My question is about interracial relationships. I came here from a really small town, very conservative — well, you get the idea. Now, my second week in, I met the most wonderful man. Only he is black. We have been dating now for over a year. He treats me wonderfully but I still get odd looks from people and my parents really don't approve.
I told them it shouldn't matter what color his skin is if I love him, but their small town values seem to say otherwise. How can I cope with the odd looks and my parents without losing my man?
Unfortunately, there are still many people who judge others based on their skin color, religion, class, ethnicity, sexuality, gender, or race, not to mention lots of other characteristics. Sometimes, even people who are generally open-minded behave in judgmental ways when they are faced with issues of diversity in their own family. This can certainly be frustrating, and, in fact, hurtful when the judgment is directed toward you and someone you care about.
You mentioned that the man you've been dating treats you wonderfully. Have you spoken to him about your concerns? Part of any healthy relationship is communicating about the things you find challenging in your lives — both together and apart. You might start by saying what you said here, that it shouldn't matter what color his skin is, because you love him, but that sometimes you feel like people react strangely when you are together. Perhaps he has also noticed this, and the two of you can strategize together how you want to deal with it. On the other hand, maybe you need to discuss your own concerns about being in an interracial relationship. It's possible that you are sensing negativity coming from other people because you have some level of discomfort yourself. Having an honest discussion with your boyfriend can help you become more aware of your own feelings in this area.
You might also want to express your disagreement with your parents' views, assuring your guy that you care for him and value your relationship. Of course, approval and support from families can mean a lot, too. Talking with your boyfriend might help you to formulate some ways to broach the subject with your parents. If you do decide to talk with your parents, pick a private place and a time when you are all feeling calm. Approaching the subject right after they've made a heated comment might lead you to respond in an angry, defensive way. You may also want to talk, at least at first, without your boyfriend present. This can help you and your parents to be honest and really understand each other's views. Remember to clearly let them know how their opinions and comments make you and your man feel. You might try saying, "You know, I really care for so-and-so, and I wish you'd trust my judgment. Some of the great things in our relationship are (fill in the blanks). His background is part of what makes him unique and special." If your parents persist, it might help to find out why they have the notions they do. Exploring their past experiences with people from backgrounds different from theirs could help; they'll have a chance to share their ideas, and you'll gain insight into their motivations.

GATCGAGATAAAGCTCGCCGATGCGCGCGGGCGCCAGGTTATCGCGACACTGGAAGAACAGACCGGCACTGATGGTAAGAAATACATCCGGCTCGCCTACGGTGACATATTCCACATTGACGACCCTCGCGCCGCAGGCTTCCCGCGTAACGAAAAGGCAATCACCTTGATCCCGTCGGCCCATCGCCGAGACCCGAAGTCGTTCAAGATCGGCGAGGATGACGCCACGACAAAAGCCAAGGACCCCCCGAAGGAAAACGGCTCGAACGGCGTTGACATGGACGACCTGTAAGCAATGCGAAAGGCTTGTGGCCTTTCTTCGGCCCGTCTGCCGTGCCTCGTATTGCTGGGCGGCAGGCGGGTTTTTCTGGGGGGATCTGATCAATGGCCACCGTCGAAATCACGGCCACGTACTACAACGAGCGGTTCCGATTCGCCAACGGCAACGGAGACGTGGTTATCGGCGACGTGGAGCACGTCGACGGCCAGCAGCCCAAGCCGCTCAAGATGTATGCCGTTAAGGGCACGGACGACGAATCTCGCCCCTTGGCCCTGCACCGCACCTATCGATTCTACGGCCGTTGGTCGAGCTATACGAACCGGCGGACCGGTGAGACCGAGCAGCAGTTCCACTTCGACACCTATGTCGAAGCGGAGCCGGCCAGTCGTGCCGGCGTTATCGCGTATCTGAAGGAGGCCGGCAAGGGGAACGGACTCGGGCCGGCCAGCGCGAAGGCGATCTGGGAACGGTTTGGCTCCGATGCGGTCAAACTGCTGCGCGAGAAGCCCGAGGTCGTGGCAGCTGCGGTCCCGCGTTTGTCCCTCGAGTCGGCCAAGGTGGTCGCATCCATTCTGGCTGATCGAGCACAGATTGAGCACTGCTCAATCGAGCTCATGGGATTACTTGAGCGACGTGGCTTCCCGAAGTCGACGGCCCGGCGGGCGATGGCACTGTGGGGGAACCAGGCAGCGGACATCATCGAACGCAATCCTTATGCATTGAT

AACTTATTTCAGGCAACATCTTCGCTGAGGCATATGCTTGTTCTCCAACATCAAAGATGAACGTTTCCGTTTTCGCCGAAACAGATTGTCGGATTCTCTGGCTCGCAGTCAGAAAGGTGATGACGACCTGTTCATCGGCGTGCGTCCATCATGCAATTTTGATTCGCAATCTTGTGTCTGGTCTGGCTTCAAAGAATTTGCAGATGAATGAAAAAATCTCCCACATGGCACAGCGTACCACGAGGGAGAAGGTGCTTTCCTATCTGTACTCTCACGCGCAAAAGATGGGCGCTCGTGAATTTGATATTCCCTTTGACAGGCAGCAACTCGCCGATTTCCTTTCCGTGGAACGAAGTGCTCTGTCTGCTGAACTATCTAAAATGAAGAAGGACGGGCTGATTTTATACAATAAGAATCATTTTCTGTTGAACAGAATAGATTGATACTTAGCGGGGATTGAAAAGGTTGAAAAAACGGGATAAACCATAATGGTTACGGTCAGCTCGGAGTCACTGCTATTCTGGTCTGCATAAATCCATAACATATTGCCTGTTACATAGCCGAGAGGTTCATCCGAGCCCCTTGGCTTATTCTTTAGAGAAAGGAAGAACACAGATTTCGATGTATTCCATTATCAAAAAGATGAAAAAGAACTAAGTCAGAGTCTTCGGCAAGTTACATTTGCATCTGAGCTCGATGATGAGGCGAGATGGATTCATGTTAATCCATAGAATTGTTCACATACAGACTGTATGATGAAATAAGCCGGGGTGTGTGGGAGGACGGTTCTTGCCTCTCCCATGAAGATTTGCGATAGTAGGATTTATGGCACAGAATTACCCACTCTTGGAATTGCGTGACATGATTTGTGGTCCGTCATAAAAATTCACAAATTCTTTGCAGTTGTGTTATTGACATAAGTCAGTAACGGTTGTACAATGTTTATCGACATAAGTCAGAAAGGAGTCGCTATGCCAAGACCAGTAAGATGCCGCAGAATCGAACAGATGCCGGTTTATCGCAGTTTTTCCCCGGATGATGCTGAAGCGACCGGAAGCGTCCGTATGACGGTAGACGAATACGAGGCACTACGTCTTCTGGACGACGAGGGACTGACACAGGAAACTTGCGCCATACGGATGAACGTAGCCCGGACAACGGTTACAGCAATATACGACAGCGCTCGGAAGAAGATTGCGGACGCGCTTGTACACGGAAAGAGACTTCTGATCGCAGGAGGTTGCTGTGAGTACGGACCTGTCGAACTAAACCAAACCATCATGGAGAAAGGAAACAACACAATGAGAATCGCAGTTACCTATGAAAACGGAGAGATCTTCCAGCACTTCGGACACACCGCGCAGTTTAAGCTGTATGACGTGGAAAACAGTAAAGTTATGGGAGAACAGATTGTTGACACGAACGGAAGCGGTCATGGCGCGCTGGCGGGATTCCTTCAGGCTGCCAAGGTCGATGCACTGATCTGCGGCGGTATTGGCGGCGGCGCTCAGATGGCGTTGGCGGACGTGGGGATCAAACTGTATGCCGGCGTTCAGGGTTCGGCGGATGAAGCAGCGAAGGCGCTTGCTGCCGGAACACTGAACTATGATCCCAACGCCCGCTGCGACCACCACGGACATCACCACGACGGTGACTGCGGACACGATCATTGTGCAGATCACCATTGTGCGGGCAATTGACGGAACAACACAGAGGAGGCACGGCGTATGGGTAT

In the end, though, what really matters is how you feel about your boyfriend, and how he feels about you. If your parents and others around you stubbornly stick to the "small town values" you describe, they are missing out on sharing in your life and the richness of your relationship. You and your boyfriend will have to decide whether or not you can ignore the negative reactions and focus instead on finding friends and family who will support you.Alice!